FCC members spar over net neutrality at hearing

A disagreement between Federal Communications Commission (FCC) Chairman Tom Wheeler and GOP Commissioner Ajit Pai over net neutrality become heated during a congressional hearing Wednesday.

A question from Sen. Ron JohnsonRon JohnsonSunday shows preview: Bernie soldiers on Clinton email headache is about to get worse The Trail 2016: Interleague play MORE (R-Wis.) over whether the rules approved a year ago had hurt investments in Internet networks sparked a testy exchange.

Pai claimed that investment slowed down in 2015 for major broadband providers and smaller ISPs.

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"I do not think it is getting out of the way of innovation and investment," he said.

But Wheeler directly contested that claim.

“With all due respect to my colleague, what he has just portrayed as facts are not,” Wheeler responded.

“Investment is up ... fiber is up 13 percent over last year. Usage of the Internet is up and that has driven what you want to be up, which is increased revenue per subscriber for the Internet companies in the last year since the Open Internet Order took place.”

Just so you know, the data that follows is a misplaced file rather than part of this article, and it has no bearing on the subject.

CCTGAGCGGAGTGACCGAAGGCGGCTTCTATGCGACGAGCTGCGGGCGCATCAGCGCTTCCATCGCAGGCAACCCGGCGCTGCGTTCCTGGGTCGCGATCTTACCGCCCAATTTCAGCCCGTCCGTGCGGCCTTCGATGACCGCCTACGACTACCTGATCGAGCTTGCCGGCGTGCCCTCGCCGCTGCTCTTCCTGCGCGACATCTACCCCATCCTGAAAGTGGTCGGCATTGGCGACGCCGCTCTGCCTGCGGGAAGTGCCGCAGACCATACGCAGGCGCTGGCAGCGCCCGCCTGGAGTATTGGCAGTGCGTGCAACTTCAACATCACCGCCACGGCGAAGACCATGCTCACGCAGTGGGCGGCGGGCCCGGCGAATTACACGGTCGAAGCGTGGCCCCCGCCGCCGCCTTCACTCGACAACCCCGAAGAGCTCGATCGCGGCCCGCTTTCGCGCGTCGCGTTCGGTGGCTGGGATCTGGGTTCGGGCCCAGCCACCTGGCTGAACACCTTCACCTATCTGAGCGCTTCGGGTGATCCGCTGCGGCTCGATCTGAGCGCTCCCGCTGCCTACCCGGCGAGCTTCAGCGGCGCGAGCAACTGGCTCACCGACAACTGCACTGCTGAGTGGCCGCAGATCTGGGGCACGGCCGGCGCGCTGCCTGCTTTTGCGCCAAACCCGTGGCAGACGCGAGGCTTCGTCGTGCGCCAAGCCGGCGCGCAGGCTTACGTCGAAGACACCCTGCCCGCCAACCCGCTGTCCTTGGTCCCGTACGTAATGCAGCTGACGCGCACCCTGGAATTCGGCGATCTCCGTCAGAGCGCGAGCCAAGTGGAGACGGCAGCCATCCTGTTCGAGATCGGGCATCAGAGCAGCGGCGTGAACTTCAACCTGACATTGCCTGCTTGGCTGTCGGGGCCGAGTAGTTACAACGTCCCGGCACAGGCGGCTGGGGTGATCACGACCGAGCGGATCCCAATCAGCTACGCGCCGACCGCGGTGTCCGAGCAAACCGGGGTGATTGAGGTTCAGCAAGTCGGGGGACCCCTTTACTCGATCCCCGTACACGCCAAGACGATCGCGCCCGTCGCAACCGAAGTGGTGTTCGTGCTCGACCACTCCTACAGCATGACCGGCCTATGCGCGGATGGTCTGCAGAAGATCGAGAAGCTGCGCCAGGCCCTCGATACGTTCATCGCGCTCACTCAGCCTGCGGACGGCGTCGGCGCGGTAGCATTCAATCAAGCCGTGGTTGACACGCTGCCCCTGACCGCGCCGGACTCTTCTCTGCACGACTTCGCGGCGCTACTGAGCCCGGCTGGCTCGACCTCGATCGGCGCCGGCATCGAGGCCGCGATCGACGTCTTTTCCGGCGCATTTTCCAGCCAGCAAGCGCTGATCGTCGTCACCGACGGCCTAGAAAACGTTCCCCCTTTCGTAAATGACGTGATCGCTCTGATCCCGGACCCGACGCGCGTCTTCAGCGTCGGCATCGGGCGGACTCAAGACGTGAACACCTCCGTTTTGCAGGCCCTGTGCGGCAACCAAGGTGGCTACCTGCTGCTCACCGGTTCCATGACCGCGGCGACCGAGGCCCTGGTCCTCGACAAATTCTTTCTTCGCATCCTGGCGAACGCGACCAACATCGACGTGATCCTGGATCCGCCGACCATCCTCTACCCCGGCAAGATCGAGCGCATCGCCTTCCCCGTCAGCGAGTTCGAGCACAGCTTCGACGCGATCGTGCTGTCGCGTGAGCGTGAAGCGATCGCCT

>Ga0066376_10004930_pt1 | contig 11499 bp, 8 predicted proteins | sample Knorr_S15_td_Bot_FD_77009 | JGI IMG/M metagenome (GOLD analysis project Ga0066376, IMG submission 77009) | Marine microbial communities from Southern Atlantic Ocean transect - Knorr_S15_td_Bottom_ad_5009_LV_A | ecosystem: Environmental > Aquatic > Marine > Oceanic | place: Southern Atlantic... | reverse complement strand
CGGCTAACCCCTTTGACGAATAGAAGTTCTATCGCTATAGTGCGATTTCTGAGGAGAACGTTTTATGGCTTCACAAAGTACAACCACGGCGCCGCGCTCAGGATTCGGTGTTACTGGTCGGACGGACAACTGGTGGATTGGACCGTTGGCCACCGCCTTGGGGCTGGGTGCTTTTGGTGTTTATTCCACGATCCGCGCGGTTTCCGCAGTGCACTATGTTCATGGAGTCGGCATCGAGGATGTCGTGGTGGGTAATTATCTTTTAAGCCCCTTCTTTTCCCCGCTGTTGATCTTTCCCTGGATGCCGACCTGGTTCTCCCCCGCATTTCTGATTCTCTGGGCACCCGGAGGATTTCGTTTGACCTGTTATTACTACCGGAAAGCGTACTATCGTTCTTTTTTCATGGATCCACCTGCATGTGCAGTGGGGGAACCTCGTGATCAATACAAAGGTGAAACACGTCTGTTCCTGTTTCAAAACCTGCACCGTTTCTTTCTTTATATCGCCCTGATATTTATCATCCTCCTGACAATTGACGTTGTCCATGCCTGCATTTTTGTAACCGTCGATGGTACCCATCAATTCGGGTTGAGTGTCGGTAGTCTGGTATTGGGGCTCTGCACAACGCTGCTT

Pai continued to criticize the FCC's broadband policies.

“It’s no accident the regulatory infrastructure we have built is now depressing broadband investment," Pai told the committee.

But Wheeler insisted that was not true.

“We are not seeing a decline in broadband infrastructure investment," he responded. “You can say it and say it and say it but it doesn’t make it a fact.”

Both Pai and Wheeler claimed the facts were on their side and offered to submit backing evidence. Pai offered sworn declarations from numerous Internet service providers that the new net neutrality rules had hurt investment.

Wheeler countered by pointing to data from major companies such as AT&T and Verizon on investment.

The FCC's landmark decision to hand down net neutrality rules last year have sparked a contentious fight and legal challenges.

The rules require Internet service providers to treat all traffic equally. Consumer groups hail the rules as necessary to protect the open Internet. But many Republicans see the rules as burdensome on business.

Both sides are divided over whether the rules have encouraged companies to scale back investing in broadband infrastructure.